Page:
Cairo wakes up to another tragedy as scores were killed during deadly clashes and a stampede at the Air Defense Stadium.
Once again tragedy befell Cairo when at least 22 football fans were killed and 20 were injured on Sunday evening when police attempted to disperse the large crowds trying to attend last night's football match between Zamalek and ENPPI.
The internet was flooded with a slew of horrific photos of the deadly aftermath that took place after police attempted to disperse a large crowd with tear gas. "They died of suffocation and stampede after being tear-gassed," a medical source at the Ahli Bank Hospital, which received 14 bodies, told Ahram Online. As always confirming the number of dead remains shroud in speculation. The Ministry of Health Hossam Abdel Ghaffar told Ahram Online that 19 Zamalek's fans were killed and 20 injured on Sunday. Various report online cite medical officials claiming that at least 22 were killed with some reports claiming it could be over 30.
As always Egyptians are left to figure out what exactly happened as both fans and security forces blame each other over the death toll. According to eye witnesses, fans could only get into the stadium through one small gate covered with barbed wire and once the numbers of people trying to get in swelled, the security forces attempted to disperse the crowd with tear gas that resulted in a deadly stampede. Security forces on site claim that the problem was that too many people showed up without a ticket expecting to push their way through. Only 10,000 supporters were allowed to attend the match against ENPPI, with 5,000 tickets up for public sale and as many distributed by the club itself.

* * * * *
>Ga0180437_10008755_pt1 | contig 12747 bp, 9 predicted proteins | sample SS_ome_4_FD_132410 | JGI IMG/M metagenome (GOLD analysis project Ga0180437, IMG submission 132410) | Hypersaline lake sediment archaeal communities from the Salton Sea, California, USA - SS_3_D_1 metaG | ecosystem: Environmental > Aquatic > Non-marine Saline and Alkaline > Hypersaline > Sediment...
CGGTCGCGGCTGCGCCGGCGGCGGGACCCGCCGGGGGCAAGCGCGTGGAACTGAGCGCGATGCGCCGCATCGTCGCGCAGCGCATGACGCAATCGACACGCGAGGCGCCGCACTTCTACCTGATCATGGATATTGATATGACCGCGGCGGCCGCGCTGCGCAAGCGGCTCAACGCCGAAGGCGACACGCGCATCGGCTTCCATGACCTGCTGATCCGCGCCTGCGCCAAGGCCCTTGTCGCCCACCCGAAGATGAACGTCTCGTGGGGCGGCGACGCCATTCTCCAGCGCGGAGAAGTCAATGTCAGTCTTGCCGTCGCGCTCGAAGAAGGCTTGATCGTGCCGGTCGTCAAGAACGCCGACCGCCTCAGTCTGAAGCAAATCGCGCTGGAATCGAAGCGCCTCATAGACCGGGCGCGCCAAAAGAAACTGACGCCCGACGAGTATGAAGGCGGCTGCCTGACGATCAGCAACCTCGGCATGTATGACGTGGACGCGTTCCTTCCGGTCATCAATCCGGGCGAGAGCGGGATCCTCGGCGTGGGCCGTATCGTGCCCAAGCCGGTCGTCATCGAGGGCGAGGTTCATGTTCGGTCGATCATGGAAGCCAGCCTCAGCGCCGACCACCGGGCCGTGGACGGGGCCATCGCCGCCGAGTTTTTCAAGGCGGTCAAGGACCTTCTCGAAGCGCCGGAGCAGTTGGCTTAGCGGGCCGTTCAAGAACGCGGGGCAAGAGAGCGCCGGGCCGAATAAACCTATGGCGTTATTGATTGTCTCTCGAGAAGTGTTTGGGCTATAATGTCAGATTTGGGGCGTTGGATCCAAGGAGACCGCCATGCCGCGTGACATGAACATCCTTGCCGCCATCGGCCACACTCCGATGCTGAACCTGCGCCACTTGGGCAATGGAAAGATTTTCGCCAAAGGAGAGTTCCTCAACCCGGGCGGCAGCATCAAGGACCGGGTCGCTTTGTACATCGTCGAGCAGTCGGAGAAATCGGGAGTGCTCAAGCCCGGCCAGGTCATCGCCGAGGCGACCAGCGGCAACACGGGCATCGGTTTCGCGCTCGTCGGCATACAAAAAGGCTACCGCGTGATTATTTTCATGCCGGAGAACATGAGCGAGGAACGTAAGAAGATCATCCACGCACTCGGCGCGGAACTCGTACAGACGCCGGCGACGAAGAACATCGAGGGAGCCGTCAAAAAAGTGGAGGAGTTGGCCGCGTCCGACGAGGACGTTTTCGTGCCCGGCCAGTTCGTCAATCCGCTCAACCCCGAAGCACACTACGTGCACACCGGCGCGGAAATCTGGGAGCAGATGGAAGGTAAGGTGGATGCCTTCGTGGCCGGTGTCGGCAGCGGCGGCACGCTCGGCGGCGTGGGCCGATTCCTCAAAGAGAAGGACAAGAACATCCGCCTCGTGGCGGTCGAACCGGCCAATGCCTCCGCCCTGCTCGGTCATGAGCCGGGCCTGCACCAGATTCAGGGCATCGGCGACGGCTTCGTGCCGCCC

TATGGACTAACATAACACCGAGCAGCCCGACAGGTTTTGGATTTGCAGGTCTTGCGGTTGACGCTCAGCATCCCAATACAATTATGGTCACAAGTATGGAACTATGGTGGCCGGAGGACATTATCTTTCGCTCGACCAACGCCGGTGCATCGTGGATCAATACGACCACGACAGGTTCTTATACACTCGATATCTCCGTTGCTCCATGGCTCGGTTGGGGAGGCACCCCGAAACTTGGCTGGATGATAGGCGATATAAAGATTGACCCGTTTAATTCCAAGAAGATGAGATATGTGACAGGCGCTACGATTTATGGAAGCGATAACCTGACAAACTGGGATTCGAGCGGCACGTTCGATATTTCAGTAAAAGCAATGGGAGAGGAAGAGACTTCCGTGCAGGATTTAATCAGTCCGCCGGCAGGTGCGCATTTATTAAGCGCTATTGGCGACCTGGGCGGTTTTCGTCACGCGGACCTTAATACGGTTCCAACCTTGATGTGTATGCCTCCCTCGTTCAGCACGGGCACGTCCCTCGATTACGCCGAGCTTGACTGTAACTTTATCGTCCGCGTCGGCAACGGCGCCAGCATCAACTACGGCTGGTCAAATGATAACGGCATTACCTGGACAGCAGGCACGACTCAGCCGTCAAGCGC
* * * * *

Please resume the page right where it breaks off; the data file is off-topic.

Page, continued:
Despite the chaos and mayhem taking place outside the stadium, somehow it was decided that the game must go on adding insult to tragedy. Refusing to play was none other than Zamalek’s Omar Gaber, a fan favourite among Ultras. Zamalek board member Ahmed Mansour,said that the management will punish the player for his action and he is expected to be suspended for an undisclosed period. While his father outspoken chairman Mortada Mansour, said on his Facebook page: "You do not understand anything. You are not allowed to get in by force. No one will be allowed to attend the match without tickets.”
Shortly after the game ended, the league decided to postpone play indefinitely, putting the season in question.
Sadly, this is a case of history repeating as just three years ago the Port Said massacre claimed the lives of 74 people in similar circumstances. The season was cancelled, and when it resumed fans were banned from attending. 21 Masry fans were sentenced to death for the part in the violence, but once again not a single police officer was held responsible for failing to maintain security.
The Egyptian Football Association (EFA) repeatedly said new measures and procedures will be put in place in ensure fan safety but that did not materialise amid continued confrontations between hardcore fan groups. Nevertheless the ban on crowds attending matches was just lifted this year, and was sadly short lived.
An arrest warrant has been issued for the leaders of the Zamalek supporters group, the White Knights, the ultra hardcore fan base that are usually blamed for football violence. Immediately after the stampede many of their supporters who were there began posting the names of victims that could be identified as well as pictures and videos of the carnage.